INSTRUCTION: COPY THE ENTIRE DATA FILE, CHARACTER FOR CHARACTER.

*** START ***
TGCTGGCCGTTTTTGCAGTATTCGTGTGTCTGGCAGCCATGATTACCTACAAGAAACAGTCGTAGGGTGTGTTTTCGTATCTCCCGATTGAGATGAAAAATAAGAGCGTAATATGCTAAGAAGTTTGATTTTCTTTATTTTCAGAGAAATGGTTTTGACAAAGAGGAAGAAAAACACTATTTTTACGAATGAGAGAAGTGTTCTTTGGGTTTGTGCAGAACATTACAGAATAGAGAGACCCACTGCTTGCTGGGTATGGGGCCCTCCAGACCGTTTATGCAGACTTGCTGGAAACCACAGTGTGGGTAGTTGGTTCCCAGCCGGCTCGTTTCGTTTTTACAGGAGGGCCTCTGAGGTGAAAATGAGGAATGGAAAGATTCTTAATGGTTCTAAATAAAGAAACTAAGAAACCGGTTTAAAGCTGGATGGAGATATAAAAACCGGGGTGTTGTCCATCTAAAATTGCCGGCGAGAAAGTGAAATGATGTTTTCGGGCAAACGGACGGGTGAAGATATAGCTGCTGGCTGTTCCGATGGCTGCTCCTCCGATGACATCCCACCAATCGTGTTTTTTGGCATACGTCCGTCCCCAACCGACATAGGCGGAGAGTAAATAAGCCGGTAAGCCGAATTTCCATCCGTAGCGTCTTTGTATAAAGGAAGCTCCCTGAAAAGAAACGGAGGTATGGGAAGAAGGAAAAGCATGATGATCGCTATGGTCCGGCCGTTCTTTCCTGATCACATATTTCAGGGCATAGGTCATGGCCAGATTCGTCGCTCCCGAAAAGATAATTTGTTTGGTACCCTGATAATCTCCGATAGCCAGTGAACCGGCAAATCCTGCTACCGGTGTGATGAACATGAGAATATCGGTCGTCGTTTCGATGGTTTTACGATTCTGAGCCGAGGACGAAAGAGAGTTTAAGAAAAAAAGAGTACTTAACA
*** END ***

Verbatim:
TGCTGGCCGTTTTTGCAGTATTCGTGTGTCTGGCAGCCATGATTACCTACAAGAAACAGTCGTAGGGTGTGTTTTCGTATCTCCCGATTGAGATGAAAAATAAGAGCGTAATATGCTAAGAAGTTTGATTTTCTTTATTTTCAGAGAAATGGTTTTGACAAAGAGGAAGAAAAACACTATTTTTACGAATGAGAGAAGTGTTCTTTGGGTTTGTGCAGAACATTACAGAATAGAGAGACCCACTGCTTGCTGGGTATGGGGCCCTCCAGACCGTTTATGCAGACTTGCTGGAAACCACAGTGTGGGTAGTTGGTTCCCAGCCGGCTCGTTTCGTTTTTACAGGAGGGCCTCTGAGGTGAAAATGAGGAATGGAAAGATTCTTAATGGTTCTAAATAAAGAAACTAAGAAACCGGTTTAAAGCTGGATGGAGATATAAAAACCGGGGTGTTGTCCATCTAAAATTGCCGGCGAGAAAGTGAAATGATGTTTTCGGGCAAACGGACGGGTGAAGATATAGCTGCTGGCTGTTCCGATGGCTGCTCCTCCGATGACATCCCACCAATCGTGTTTTTTGGCATACGTCCGTCCCCAACCGACATAGGCGGAGAGTAAATAAGCCGGTAAGCCGAATTTCCATCCGTAGCGTCTTTGTATAAAGGAAGCTCCCTGAAAAGAAACGGAGGTATGGGAAGAAGGAAAAGCATGATGATCGCTATGGTCCGGCCGTTCTTTCCTGATCACATATTTCAGGGCATAGGTCATGGCCAGATTCGTCGCTCCCGAAAAGATAATTTGTTTGGTACCCTGATAATCTCCGATAGCCAGTGAACCGGCAAATCCTGCTACCGGTGTGATGAACATGAGAATATCGGTCGTCGTTTCGATGGTTTTACGATTCTGAGCCGAGGACGAAAGAGAGTTTAAGAAAAAAAGAGTACTTAACA